Crypto exchange Huobi has ceased topping-up service for seven kinds of privacy-focused tokens on its exchange as it prepares to delist the tokens on Sept. 19, citing regulatory concerns.
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- Privacy tokens are cryptocurrencies that maintain anonymity by hiding the source of crypto in their network — it’s difficult to determine who sent what to whom. While popular with some crypto enthusiasts, those cryptocurrencies have also been criticized for providing possible cover for criminal transactions.
- Monero is a kind of privacy token with the slogan “private, decentralized cryptocurrency that keeps your finances confidential and secure” on its homepage. It has the highest market cap among the seven privacy tokens to be delisted, with a market cap of nearly $3 billion, according to CoinMarketCap.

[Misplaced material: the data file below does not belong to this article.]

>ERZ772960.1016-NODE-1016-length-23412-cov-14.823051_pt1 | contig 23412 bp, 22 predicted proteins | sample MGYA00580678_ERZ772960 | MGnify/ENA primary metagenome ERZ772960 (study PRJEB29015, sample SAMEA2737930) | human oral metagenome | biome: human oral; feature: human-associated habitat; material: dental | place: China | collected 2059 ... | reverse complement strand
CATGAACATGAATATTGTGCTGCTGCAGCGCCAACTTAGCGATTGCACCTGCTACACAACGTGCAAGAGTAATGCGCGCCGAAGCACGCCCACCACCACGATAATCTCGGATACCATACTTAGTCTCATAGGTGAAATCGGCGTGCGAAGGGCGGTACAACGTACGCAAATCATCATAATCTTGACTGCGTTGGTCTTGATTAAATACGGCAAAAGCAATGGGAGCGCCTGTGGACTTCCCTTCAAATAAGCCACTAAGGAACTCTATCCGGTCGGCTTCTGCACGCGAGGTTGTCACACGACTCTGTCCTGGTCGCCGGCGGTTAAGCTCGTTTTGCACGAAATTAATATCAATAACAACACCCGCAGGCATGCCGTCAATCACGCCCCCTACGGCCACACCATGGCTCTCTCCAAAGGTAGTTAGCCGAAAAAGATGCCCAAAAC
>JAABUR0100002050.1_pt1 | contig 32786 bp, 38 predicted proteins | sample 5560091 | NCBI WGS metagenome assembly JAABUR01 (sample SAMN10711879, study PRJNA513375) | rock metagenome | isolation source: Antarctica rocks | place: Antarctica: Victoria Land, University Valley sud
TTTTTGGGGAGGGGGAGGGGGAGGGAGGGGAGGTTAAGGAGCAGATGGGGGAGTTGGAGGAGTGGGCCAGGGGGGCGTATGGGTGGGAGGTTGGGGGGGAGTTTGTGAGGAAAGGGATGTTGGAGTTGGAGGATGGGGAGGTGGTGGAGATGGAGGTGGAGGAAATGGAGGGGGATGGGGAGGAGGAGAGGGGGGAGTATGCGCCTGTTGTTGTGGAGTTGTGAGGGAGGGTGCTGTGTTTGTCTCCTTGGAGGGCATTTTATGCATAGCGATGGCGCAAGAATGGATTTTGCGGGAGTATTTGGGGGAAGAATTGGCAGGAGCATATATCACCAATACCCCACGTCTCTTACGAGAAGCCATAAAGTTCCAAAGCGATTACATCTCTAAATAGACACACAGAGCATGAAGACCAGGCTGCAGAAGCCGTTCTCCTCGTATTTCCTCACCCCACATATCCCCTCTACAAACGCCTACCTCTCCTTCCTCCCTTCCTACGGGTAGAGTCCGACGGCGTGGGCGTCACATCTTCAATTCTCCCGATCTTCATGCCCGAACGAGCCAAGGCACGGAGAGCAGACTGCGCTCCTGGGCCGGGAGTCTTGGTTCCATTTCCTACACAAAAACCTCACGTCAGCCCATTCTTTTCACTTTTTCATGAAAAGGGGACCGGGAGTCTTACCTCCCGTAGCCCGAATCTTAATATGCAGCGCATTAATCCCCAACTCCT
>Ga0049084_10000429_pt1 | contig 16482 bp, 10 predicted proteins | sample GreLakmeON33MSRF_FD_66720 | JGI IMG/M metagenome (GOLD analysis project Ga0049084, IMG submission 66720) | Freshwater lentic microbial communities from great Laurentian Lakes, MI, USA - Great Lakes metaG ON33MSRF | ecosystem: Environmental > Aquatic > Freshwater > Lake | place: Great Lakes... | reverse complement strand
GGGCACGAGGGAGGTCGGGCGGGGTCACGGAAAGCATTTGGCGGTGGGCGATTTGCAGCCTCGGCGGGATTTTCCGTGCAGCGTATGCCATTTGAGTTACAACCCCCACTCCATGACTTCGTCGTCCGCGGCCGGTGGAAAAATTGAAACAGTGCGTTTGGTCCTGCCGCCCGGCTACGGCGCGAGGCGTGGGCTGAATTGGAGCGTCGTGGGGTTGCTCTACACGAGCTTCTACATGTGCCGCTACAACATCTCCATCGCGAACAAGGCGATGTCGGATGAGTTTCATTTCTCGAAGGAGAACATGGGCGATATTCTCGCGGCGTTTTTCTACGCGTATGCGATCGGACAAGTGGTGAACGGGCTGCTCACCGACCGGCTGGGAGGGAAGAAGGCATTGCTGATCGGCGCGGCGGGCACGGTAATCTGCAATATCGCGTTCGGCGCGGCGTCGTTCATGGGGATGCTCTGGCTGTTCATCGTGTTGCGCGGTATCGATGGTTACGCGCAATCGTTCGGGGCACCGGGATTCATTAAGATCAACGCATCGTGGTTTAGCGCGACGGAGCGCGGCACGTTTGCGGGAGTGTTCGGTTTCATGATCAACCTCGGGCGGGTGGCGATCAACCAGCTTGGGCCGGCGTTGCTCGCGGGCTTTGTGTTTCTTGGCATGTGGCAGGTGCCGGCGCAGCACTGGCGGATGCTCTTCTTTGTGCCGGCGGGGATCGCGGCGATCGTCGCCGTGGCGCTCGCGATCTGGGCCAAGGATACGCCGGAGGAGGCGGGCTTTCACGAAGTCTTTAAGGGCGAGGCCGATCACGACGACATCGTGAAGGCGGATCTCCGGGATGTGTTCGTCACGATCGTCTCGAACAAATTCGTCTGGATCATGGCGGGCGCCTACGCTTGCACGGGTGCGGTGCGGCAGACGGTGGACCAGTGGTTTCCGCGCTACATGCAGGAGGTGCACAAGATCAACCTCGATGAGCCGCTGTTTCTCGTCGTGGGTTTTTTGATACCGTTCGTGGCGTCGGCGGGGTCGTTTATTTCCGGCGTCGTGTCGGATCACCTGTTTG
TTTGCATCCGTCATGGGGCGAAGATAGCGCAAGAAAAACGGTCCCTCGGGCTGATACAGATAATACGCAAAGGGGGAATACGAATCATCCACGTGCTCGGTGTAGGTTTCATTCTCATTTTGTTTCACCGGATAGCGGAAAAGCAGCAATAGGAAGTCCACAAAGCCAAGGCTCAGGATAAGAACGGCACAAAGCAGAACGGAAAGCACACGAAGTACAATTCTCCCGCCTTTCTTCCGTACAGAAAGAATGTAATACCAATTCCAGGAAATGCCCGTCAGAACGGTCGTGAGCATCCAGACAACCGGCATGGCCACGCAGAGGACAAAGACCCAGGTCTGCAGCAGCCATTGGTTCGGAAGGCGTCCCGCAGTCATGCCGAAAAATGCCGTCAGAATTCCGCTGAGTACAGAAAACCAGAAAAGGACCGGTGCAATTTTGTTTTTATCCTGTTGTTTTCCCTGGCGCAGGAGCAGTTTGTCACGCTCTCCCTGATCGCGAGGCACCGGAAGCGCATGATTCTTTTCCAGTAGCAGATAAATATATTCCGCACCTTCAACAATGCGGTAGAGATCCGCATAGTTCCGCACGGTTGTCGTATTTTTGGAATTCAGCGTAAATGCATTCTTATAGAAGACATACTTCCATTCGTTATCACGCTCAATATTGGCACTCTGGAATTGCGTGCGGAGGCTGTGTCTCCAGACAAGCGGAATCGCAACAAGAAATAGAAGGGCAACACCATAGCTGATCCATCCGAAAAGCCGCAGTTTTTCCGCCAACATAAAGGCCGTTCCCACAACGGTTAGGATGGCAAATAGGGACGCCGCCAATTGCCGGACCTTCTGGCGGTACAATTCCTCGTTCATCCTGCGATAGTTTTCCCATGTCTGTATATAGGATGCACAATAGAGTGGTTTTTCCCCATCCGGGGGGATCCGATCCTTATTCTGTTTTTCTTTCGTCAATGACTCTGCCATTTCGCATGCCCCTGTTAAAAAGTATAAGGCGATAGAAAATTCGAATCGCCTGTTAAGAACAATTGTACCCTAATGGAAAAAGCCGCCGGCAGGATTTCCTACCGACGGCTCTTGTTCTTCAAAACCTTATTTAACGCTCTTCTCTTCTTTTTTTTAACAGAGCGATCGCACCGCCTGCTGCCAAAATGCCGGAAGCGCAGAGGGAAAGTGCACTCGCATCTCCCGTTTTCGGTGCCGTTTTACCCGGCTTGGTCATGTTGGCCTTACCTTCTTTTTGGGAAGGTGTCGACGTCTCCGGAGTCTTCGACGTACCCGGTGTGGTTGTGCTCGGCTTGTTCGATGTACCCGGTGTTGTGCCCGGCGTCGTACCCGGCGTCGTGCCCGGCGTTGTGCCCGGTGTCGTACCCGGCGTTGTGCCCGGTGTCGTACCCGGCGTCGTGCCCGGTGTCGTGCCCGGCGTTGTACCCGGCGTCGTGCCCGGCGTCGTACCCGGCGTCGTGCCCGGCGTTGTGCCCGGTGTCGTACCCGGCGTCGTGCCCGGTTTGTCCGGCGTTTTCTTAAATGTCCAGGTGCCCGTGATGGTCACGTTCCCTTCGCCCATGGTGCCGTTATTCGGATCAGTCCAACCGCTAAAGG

- Huobi said in the announcement that they have stopped trading services for these tokens since Sept. 6.
- China-originated Huobi is seeking to enter more countries globally after China’s crypto ban last year. But it has encountered some setbacks from local regulators in Malaysia, Thailand and Singapore due to local compliance requirements. Huobi is also reportedly seeking to sell a majority of its shares.
- Regulators around the world are tightening up on the anonymity of cryptocurrencies. One of the latest events came this August when the U.S. Treasury Department banned U.S. customers from using Tornado Cash, a protocol that can conceal the transaction traces on Ethereum.
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